Editorial: Another COVID Thanksgiving — sigh

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Remember how disappointing it was at the end of November 2020? Even after six months of living with strict stay-at-home orders, COVID-19 is still unseen in every corner of the world.

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Some treatments for infections were unproven or ineffective, and the dreadful winter surge of infections was just beginning. Health officials urged Americans to eliminate the traditional Thanksgiving feast with friends and family — or at the very least, celebrate outside — and many did the same, hoping that doing so would be healthier. The future of the holidays will be sure.

The next year, we shivered through alfresco meals with our pandemic pods and said to ourselves, Thanksgiving would be back to normal. more time.

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It was a reasonable expectation. After all, Pfizer and BioNTech had have just submitted an application For the US Food and Drug Administration for emergency-use authorization for the first vaccine against COVID-19, and the second one from Moderna was not far behind. In a matter of weeks, healthcare workers will start getting the first of the two shots, and vaccine makers were ramping up production for a massive vaccination campaign that will begin in early 2021. At the time, it was not a stretch to imagine that by November 2021, most people in America would be gratefully vaccinated against this dreadful disease. (If only.)

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It’s understandable why so many Americans are treating this Thanksgiving as a return to normalcy—most of us have been vaccinated, and new cases are declining. According to the Transportation Security Administration, about two crore people are expected to travel by plane this week. This is not a record, but it is almost double compared to last year.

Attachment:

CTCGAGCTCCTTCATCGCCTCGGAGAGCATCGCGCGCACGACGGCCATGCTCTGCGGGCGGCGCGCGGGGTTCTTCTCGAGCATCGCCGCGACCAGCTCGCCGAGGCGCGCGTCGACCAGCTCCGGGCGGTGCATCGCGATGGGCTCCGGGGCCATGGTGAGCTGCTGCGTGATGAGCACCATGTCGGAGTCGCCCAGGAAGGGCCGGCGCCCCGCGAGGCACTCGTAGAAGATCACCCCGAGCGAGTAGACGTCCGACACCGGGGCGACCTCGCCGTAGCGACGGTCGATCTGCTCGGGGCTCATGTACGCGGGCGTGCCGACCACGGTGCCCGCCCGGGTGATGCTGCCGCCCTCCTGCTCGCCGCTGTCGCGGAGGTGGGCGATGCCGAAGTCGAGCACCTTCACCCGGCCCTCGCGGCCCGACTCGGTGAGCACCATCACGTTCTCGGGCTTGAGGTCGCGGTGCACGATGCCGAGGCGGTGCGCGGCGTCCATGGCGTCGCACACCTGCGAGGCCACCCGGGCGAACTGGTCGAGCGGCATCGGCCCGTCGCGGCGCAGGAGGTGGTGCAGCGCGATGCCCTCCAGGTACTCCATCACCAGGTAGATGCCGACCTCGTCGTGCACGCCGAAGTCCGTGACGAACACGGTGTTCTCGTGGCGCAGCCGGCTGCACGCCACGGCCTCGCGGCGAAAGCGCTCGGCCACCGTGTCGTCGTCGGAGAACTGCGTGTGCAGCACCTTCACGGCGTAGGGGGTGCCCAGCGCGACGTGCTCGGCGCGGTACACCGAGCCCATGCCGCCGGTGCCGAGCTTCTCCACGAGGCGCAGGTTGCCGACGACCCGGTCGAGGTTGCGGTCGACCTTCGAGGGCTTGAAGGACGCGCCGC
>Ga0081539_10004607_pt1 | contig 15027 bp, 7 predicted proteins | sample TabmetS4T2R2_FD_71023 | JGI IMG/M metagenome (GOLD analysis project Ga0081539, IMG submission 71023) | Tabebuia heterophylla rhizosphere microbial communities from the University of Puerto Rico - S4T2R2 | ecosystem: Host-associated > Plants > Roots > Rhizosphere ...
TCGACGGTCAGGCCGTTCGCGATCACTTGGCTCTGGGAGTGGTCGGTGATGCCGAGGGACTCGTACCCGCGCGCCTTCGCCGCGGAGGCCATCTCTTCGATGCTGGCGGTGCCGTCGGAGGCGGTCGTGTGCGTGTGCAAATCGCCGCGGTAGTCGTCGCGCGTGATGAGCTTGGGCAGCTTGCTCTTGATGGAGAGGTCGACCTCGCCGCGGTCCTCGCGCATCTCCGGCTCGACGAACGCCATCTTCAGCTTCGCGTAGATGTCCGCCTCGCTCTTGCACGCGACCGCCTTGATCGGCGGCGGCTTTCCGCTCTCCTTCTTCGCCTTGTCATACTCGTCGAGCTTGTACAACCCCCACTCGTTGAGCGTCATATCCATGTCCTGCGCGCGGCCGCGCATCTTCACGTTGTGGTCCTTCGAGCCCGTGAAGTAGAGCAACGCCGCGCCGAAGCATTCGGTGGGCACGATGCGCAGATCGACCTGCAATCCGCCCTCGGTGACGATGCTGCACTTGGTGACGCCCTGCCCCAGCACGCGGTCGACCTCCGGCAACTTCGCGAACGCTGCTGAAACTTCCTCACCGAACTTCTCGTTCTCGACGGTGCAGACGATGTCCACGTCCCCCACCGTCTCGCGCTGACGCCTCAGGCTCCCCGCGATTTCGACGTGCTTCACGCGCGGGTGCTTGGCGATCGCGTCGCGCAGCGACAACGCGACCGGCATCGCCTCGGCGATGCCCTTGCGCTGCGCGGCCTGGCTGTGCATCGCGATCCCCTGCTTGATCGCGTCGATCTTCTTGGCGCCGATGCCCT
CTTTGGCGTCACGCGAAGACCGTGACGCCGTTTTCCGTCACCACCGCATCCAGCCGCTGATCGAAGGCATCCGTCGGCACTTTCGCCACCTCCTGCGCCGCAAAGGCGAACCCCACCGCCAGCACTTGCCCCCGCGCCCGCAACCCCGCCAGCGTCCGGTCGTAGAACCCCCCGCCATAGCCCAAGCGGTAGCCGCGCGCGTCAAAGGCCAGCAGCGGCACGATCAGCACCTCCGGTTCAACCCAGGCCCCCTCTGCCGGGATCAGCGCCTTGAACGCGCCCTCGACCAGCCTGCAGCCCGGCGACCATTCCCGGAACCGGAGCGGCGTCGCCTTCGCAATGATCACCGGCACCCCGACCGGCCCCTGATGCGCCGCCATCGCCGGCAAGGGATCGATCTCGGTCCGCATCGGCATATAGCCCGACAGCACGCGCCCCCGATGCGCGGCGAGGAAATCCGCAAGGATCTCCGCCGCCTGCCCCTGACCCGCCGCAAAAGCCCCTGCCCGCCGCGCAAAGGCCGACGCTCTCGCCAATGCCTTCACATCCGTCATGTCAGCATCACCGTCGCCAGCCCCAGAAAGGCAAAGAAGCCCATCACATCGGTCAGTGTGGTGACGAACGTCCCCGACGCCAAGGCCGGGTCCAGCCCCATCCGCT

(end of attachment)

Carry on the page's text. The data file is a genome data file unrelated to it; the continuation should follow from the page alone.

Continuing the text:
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But while 2021 is certainly an improvement over 2020, this pandemic is not over. We are heading towards a second COVID Thanksgiving.

COVID-19 is still infecting and killing people, and cases are rising Across the country, even though protection from vaccines received earlier this year is waning. Despite the best efforts of public health officials, less than 60% of the US population is fully vaccinated, leaving millions of people vulnerable. Children under the age of 5 cannot yet be vaccinated, and the millions of older children who are eligible for a shot have not received one. Although they are less likely to become seriously ill than other age groups, thousands of children have been hospitalized, and hundreds have died. Things may get worse.

What this means for California is unclear. More than 91% of eligible adults in the state have received at least one shot, Governor Gavin Newsom said on Monday, and perhaps this is one of the reasons why the case rate here is among the lowest in the country. But it’s not dispositive: Colorado has an overall vaccination rate similar to California, yet continues to see a surge in new COVID-19 cases.

Someday the epidemic will end; They all do. But this week it will not happen. This year, health officials are not asking people to stay at home. But they are saying we should be careful, wear masks around others and get tested before leaving with vulnerable friends and family. Looks like that’s the least we can do to avoid another dreadful winter.

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